Cell plasticity plays an important role in immunity. Defects in this important cellular process can lead to failures in immune–mediated repair and an inability to resolve the inflammatory response due to a detrimental impact on phagocytosis and a failure to clear apoptotic cells or bacteria.  This can lead to a state of chronic inflammation, which is a characteristic of several mucosal inflammatory diseases including Chronic Obstructive Pulmonary Disease (COPD) and Crohn’s Disease, both of which are marked by oxidative stress. Determinants of the microenvironment, in which inflammatory cells exist, include the presence of PAMPs, DAMPS, and oxidative stress. Recently, DAMPS such as Heat Shock Protein 70, have been shown to modulate the inflammatory response by promoting an anti-inflammatory (M2) macrophage response which possesses increased phagocytic activity to help remove damaged cells and debris. In contrast, preliminary experiments in our lab demonstrated that when HSP70 is modified by oxidative stress, it can promote a more damaging pro-inflammatory (M1) phenotype with reduced capacity to phagocytose.  In COPD, a disease driven by oxidative stress, macrophages have been shown to behave in a more pro-inflammatory (M1) phenotype. Furthermore, extracellular levels of HSP70 have also been shown to be significantly higher in tissues exposed to chronic inflammation, such as that seen in COPD lungs. This project, led by Professor Kirkham and his PhD student (Reham Hassanan), will assess whether HSP70 modified by continuous exposure to oxidative stress, which is present in COPD, drives the formation of a pro-inflammatory M1 phenotype and the mechanism by which it achieves this. Moreover, compounds that target the molecular pathways involved in driving this M1 phenotype will be examined for their ability to prevent or even reverse this switch to an M2 phenotype, thereby identifying potential novel treatment strategies for COPD.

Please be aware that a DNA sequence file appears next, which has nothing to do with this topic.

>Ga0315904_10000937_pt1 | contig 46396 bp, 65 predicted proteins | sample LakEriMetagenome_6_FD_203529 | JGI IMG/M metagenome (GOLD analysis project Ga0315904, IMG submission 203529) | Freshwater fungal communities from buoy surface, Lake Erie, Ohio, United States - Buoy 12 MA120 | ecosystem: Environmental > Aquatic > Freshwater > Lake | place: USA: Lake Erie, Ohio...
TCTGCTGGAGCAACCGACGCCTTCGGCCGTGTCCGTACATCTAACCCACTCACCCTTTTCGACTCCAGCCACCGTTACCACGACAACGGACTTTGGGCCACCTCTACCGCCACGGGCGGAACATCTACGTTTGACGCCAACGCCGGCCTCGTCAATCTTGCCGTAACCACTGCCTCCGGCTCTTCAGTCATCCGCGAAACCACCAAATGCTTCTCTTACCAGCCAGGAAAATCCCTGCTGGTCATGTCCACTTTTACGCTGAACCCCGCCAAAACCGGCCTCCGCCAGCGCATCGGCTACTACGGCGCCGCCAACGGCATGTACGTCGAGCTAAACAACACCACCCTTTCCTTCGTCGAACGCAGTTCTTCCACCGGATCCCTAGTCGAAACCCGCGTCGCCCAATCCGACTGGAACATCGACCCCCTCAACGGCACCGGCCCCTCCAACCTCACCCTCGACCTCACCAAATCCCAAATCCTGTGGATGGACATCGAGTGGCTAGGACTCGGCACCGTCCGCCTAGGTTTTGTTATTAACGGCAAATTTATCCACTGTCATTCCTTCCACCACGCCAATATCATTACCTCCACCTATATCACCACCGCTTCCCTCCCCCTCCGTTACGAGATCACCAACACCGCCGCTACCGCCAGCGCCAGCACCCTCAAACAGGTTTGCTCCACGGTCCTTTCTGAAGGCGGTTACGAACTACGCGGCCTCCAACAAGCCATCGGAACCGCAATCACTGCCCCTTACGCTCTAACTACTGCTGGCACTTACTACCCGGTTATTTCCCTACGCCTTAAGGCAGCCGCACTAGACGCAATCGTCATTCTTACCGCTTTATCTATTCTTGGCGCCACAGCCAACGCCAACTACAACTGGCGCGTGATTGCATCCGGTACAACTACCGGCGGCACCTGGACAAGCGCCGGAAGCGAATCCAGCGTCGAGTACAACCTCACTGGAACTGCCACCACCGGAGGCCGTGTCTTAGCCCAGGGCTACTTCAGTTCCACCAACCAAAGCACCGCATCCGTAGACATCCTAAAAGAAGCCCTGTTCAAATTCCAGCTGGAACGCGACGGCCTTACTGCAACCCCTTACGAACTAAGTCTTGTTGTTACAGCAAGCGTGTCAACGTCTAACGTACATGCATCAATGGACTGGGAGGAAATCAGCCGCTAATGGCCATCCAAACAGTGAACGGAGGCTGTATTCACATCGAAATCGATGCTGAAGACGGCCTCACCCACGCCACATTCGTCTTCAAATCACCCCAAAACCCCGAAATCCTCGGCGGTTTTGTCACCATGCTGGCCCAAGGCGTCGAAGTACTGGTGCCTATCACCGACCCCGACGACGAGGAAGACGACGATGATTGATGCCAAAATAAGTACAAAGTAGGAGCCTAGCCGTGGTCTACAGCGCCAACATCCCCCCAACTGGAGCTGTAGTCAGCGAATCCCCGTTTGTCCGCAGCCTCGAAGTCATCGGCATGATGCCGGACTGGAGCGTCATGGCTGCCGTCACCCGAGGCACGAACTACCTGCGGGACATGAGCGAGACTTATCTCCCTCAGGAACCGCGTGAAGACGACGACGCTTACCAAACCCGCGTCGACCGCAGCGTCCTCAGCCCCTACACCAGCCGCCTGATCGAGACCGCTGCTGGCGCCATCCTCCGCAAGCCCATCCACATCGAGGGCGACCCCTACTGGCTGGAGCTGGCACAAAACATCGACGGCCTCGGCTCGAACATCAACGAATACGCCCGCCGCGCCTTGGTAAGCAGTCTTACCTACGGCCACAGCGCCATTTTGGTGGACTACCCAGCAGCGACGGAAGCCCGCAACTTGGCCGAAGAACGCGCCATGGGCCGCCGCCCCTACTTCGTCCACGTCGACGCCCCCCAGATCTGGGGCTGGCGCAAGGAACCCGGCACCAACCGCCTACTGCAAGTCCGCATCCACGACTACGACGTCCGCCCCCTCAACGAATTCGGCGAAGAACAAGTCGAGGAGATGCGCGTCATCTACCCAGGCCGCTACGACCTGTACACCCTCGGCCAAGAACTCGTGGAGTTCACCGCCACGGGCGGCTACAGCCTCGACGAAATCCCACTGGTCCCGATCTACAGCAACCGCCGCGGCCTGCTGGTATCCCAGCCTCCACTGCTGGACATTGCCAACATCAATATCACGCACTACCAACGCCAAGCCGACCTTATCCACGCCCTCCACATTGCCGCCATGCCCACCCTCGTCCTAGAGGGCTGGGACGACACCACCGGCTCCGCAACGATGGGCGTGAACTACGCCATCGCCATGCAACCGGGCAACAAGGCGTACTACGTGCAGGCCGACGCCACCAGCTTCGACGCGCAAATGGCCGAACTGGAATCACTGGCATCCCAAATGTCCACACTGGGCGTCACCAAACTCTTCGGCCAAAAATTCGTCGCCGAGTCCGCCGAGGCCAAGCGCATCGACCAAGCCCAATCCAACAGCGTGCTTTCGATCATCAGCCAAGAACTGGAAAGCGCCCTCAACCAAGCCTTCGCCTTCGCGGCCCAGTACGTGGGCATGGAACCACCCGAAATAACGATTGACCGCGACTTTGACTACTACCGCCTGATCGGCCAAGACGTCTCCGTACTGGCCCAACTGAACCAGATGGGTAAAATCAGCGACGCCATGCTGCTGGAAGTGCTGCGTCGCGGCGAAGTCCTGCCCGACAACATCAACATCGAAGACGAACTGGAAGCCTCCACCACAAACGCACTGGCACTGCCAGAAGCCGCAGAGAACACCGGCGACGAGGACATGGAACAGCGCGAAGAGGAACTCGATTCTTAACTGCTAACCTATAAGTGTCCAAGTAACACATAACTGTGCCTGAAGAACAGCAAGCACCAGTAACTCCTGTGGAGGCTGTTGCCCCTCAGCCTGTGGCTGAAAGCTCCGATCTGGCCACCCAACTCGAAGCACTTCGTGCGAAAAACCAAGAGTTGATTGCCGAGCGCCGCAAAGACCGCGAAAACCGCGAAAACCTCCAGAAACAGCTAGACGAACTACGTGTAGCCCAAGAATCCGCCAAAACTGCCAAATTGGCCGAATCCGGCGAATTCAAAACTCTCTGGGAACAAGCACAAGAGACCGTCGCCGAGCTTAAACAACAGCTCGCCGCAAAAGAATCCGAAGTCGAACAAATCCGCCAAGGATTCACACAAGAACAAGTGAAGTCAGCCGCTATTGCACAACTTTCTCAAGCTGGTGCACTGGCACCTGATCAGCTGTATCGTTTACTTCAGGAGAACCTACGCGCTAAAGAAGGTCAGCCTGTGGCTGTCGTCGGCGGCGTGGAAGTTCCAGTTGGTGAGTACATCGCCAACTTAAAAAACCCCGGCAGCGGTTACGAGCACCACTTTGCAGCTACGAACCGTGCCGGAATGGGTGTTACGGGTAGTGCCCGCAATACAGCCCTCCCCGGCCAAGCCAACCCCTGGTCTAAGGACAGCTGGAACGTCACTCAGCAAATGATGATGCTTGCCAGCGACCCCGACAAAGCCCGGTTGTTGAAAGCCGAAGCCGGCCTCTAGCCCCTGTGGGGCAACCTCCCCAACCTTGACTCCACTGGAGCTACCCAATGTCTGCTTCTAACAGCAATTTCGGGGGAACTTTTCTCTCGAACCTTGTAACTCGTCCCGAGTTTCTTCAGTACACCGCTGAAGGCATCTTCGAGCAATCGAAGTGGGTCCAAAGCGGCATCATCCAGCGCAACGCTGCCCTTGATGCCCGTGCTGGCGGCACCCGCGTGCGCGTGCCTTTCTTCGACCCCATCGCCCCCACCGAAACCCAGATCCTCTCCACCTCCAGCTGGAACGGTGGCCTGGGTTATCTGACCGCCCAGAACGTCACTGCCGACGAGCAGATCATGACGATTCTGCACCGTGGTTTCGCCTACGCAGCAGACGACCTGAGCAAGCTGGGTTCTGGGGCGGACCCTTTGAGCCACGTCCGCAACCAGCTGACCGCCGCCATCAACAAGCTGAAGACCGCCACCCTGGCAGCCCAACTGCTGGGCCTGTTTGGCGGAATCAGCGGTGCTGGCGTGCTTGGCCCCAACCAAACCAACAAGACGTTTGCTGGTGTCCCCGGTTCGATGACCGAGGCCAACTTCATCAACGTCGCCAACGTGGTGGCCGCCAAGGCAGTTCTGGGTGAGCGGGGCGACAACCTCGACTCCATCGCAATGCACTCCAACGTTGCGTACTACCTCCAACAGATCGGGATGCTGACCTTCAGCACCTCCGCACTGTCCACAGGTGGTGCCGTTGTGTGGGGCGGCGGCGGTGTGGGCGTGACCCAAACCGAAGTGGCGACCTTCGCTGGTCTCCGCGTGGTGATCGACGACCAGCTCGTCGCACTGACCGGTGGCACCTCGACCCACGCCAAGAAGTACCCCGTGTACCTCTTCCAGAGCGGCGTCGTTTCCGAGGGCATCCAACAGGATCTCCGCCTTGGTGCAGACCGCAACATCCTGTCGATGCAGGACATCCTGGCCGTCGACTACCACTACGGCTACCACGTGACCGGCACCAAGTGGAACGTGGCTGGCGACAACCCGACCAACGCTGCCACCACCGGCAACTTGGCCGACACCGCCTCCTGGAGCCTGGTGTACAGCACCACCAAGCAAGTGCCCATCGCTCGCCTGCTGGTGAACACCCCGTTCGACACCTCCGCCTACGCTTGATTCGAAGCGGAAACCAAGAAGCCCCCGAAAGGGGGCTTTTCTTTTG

PI: Professor James Cotton

A Pilot Study to assess the safety, effectiveness and practical utility of remote patient monitoring to guide the timing of valve intervention in patients with asymptomatic severe aortic valve stenosis (APRAISE AS).